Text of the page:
On the back page of the Week In Review section of todays New York Times ran this piece about commentators misinterpreting the real import of technological advances. I’m not sure what the point is: should we stop trying to interpret our world since our interpretations might be at some point, like Bush’s Iraq justifications, no longer be operative? Should we just sit with slack jaws and mouths agape at the magical gifts science has bequeathed and accept that all change is automatically positive, a betterment of our world and an extension of our possibilities? The author seems to suggest its wrong that critics and futuriststried to assert control over technology by commenting on it. Better for them to have left that to the State? to Corporate masters? to the People? When confronted with a magic technology it seems vital to demystify it, not to cower in silent awe before it. Integrating it into a fantastic vision of the future is an attempt to demystify it just as much as a dismissal.
I’m often denouncing new technologies in this blog largely because that kind of positivist bias seems to me to typify the passivity cosumer capitalism requires of its subjects while enabling what seems to me the erosion of the human spirit in the name of celebrating it. Technology is not inherent evil, of course. It’s just that the direction it takes in our society—to encourage a more rapacious use of the Earth’s resources, to lead to quicker more expediant consumption and destruction and waste of things in the name of “enjoyment’ pr “entertainment’ or “satisfaction”—and the uses to which it is typically put—to further isolate people and interpose more commerce and exploitation into the spaces between intimates—are troubling.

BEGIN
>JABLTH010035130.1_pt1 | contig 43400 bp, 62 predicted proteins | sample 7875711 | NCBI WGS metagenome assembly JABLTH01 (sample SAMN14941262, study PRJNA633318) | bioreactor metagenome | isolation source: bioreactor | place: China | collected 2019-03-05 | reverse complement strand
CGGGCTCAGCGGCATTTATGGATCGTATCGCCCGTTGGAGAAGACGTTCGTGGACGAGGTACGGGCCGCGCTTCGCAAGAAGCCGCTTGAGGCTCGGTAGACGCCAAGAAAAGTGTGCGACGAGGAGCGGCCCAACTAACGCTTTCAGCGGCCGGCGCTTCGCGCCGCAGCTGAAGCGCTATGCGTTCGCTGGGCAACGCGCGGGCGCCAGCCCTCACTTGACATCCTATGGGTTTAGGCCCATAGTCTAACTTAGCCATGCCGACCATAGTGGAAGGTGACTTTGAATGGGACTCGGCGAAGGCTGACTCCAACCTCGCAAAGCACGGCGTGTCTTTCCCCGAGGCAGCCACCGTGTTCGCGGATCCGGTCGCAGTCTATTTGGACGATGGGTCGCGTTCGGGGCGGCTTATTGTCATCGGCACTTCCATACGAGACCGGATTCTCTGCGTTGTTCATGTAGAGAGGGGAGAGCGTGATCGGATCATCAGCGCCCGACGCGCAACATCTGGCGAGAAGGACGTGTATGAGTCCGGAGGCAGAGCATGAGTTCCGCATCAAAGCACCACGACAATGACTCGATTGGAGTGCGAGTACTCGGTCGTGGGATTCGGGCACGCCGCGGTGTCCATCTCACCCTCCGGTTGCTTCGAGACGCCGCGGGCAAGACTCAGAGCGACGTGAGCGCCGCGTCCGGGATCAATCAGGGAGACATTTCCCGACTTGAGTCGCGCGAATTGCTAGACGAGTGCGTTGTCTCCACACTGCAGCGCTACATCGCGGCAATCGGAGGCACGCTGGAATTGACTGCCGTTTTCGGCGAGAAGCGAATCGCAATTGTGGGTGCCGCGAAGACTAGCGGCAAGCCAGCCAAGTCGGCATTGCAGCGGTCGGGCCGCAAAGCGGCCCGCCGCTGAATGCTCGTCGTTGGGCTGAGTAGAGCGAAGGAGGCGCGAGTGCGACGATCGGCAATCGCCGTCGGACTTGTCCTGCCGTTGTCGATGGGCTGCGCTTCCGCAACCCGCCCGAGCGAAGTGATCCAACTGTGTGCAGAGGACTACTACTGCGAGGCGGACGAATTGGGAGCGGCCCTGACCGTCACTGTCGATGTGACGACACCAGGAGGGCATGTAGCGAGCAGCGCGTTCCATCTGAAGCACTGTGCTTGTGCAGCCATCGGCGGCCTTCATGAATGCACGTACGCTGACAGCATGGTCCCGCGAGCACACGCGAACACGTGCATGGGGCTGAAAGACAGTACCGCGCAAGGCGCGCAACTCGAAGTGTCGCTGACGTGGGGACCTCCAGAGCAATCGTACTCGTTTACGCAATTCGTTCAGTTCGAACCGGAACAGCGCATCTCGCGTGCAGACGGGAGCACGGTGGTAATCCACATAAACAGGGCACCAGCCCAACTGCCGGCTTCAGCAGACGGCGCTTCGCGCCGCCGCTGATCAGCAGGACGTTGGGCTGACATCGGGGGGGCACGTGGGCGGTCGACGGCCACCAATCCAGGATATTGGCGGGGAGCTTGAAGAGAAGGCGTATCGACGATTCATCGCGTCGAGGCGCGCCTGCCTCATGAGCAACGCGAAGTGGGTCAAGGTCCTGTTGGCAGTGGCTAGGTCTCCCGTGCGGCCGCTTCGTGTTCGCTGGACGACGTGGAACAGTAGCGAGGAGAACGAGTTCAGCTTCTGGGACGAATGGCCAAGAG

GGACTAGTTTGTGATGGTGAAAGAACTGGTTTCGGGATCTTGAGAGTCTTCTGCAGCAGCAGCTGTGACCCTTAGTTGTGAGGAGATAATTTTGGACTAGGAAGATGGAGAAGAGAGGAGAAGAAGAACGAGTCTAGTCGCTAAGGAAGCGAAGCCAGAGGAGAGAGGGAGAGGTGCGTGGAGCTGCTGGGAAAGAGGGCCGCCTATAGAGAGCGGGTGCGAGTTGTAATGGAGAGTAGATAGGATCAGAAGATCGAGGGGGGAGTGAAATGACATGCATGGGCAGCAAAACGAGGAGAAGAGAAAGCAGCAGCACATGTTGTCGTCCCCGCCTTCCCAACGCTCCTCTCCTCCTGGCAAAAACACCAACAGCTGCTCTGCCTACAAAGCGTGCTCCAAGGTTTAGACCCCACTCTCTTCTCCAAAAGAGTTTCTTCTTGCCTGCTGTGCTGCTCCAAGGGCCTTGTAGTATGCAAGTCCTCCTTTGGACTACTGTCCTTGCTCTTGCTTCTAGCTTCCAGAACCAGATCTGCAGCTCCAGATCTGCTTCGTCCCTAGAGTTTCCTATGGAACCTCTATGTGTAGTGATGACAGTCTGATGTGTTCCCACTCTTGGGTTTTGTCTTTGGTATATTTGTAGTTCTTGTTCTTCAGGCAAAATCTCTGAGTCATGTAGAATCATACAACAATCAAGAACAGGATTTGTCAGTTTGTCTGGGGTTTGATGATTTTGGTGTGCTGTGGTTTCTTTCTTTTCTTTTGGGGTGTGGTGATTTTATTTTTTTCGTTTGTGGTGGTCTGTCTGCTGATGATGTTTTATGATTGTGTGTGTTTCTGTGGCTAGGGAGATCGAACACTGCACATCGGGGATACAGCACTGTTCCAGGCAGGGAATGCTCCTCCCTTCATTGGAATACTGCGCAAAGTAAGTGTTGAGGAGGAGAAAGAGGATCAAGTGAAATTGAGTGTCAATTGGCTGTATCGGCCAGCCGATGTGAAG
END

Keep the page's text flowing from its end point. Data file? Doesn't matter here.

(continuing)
Technology promises change, but more often than not the change is superficial; in reality technology, funded as it is by the powers that be, is designed to reinforce existing relations of production, existing social relations in all their inequity. The superficial changes—talking pictures or voices plucked from the ether or downloadable music—are sufficiently amazing to beguile us and prevent us from wondering what ends this white magic serves.
// Sound Affects
"More sock-hop than hip-hop, soulster Timothy Bloom does a stunning '50s revamp on contemporary R&B.READ the article